The governor of New York has released more details of plans to transform John F Kennedy International Airport in Queens into one of the "finest in the world".
Governor Andrew Cuomo revealed the updates for his JFK Vision Plan – including new design details, renderings and a timeframe for completion – on 4 October 2018.
First outlined in January 2017, the major overhaul of JFK aims to unite the existing disparate terminal arrangement, improve vehicular access and expand the mass-transit rail system.
New details include a proposal for two new larger complexes on the north and south side, increasing the total capacity of the airport by 15 million passengers a year. It will involve razing existing terminal buildings, making use of empty spaces, and updating current infrastructure.
Other developments include the cost of the project, which has risen from the initial $10 billion (£7.6 billion) estimate to $13 billion (£9.9 billion) – 90 per cent will be privately funded.
"While leaders in Washington talk about investing in infrastructure, we're actually doing it at historic levels and the transformation of JFK Airport into a 21st century transportation hub will ensure New York remains the nation's front door to the world," said Cuomo in a statement.
"This historic investment to modernise JFK Airport and the surrounding transportation network will not only ease travel through this major hub, but it will ensure JFK joins the ranks as one of the finest airports in the world."
The airport masterplan was designed by architecture studio Grimshaw and engineering firm Mott MacDonald, which were selected to oversee the scheme in September 2017.
Proposals involve constructing new buildings that will integrate with some of the existing terminals to create a more cohesive passenger experience.
Each is intended to be "modern", light and airy, and provide plenty of public amenities like green areas, art exhibitions, shopping and restaurants. Interior renderings show spaces modelled on well-known places in New York City, like a food hall that references the city's Chelsea Market, and an elevated walkway called High Line after the popular park.
Among these is a 2.9 million-square-foot (270,000-square-metre) terminal for the airport's south side, to replace both the 20-year-old Terminal 1 building and 56-year-old Terminal 2. It would also occupy the vacant area left by Terminal 3, which was demolished in 2014.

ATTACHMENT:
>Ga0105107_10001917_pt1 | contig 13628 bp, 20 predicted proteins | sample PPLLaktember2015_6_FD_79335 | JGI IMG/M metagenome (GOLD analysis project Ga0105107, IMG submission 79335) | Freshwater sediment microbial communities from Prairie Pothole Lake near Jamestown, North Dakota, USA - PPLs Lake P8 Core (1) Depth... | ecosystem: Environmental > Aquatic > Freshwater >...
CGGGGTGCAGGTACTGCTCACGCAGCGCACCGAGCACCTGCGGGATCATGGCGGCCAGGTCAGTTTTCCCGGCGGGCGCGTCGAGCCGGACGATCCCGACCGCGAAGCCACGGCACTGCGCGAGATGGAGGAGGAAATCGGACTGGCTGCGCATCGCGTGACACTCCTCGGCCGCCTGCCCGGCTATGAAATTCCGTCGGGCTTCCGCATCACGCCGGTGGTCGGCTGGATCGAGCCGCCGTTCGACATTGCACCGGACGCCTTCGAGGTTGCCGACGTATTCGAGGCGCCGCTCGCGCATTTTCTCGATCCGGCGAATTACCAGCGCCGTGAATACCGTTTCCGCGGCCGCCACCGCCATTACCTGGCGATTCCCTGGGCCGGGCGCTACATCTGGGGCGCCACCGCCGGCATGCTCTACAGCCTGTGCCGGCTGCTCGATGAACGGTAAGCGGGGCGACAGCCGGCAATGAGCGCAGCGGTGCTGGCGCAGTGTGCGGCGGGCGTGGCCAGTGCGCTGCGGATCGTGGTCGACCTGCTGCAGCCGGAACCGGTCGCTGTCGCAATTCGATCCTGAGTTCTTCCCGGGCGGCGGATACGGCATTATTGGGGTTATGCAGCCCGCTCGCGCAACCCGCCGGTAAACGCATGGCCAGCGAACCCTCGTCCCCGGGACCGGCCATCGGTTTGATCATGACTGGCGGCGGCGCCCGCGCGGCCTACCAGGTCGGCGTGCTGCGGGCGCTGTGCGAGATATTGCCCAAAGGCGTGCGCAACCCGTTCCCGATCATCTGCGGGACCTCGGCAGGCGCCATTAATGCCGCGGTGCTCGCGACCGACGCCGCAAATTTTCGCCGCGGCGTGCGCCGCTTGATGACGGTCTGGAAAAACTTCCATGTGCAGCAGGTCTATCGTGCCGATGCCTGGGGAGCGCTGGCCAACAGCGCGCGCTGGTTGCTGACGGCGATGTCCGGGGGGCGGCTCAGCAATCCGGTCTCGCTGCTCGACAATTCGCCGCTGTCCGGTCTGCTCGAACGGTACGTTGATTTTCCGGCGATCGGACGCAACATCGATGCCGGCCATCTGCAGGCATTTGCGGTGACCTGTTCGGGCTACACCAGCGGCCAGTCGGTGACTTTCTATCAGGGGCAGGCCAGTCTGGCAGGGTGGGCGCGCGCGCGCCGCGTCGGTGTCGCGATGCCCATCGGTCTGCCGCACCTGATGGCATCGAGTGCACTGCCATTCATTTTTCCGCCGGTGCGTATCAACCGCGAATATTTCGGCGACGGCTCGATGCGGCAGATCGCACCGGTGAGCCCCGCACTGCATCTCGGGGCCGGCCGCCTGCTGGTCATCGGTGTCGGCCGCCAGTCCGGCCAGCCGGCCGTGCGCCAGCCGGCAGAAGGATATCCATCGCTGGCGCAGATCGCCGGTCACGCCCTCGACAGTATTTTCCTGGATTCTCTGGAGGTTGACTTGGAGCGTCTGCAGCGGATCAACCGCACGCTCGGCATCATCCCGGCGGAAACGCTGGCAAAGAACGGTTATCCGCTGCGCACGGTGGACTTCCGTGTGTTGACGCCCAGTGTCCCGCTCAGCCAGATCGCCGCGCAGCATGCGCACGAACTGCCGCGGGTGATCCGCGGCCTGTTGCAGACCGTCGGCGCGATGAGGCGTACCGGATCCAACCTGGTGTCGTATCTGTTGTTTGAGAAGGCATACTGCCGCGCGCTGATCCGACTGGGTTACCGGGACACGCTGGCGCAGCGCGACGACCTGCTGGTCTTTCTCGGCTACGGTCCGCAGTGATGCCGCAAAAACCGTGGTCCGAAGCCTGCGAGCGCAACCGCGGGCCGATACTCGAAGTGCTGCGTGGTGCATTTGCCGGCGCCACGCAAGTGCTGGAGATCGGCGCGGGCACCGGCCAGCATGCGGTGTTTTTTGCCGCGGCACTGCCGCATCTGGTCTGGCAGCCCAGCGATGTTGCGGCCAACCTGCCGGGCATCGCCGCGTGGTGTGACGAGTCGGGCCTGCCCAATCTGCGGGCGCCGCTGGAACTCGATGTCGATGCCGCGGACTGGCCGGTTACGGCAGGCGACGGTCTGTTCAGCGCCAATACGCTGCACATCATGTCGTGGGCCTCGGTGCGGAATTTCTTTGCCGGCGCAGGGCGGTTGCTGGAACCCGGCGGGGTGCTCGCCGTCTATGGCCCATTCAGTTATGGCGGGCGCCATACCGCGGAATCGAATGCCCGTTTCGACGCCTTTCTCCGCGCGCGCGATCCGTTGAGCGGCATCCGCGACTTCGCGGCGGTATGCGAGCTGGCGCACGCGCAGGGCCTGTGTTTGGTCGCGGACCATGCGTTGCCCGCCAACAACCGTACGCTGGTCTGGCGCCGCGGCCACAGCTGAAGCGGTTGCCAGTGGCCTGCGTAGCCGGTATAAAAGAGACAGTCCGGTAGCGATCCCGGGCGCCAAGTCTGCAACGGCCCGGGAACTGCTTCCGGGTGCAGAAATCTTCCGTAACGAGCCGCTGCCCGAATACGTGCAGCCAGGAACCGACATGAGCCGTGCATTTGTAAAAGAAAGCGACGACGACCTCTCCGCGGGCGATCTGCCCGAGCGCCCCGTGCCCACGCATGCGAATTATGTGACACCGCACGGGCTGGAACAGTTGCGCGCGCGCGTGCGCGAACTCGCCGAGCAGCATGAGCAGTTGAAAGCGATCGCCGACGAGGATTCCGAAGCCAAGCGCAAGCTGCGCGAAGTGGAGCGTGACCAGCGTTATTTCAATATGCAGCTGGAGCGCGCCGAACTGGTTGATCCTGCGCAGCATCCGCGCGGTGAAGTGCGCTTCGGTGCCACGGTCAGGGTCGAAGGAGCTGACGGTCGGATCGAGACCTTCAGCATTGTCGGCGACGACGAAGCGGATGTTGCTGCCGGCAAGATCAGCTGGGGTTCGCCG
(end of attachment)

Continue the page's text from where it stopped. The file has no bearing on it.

Inside, the structure would host over 230,000 square feet (21,000 square metres) of shops and restaurants, and 116,000 square feet (10,700 square metres) of airline lounges. Indoor green space, children's play areas and cultural exhibits would take up 55,000 square feet (5,100 square metres).
This new terminal would be used by four international airlines: Lufthansa, Air France, Japan Airlines and Korean Air Lines, all currently located in Terminal 1.
American airline Jet Blue also plans to develop a 1.2 million-square-foot (111,000-square-metre) terminal on the airport's north side.
This proposal involves demolishing Terminal 7, taking over the empty space left by the demolished Terminal 6, and joining with current Terminal 5 – the newest of JFK's array.
Slightly smaller than its southern counterpart, it will also host a mix of shops, airline lounges, and recreational space.
The plans for the two terminals will now be submitted to the Port Authority's Board of Commissioners, and if approved, will begin construction in 2020. Some new gates would open in 2023, and final completion is slated for 2025.
Cuomo's updated plan also outlines better passenger parking, revamping the airside taxiway for larger planes, and reducing traffic congestion for those travelling to and from the airport.
The capacity of the AirTrain will be increased by 50 per cent, and its frequency upped. Meanwhile, the often-clogged Van Wyck Expressway and Kew Gardens Interchange that lead to the airport will be widened to include an extra road.
A new JFK Welcome Center is intended to streamline vehicular access to the airport for ride-sharing services like Uber and Lyft, taxis, buses, and for-hire vehicles and parking.
The JFK Vision Plan forms part of a major push to improve airports in and around New York City. Grimshaw is also leading the design of a new $1.4 billion terminal at Newark Airport, while LaGuardia is currently being completely replaced.
Also at JFK, the iconic Eero Saarinen-designed terminal is being transformed into a hotel.
"We know how powerful investing in infrastructure can be as a boost to our economy and a driver of job creation," said lieutenant governor Kathy Hochul. "Here in New York we have transformed our state with record investments in infrastructure, especially at our airports."
"This latest plan for the modernisation of JFK will build upon our efforts to improve the transportation network of this world-class facility, and enhance the traveller experience," she added.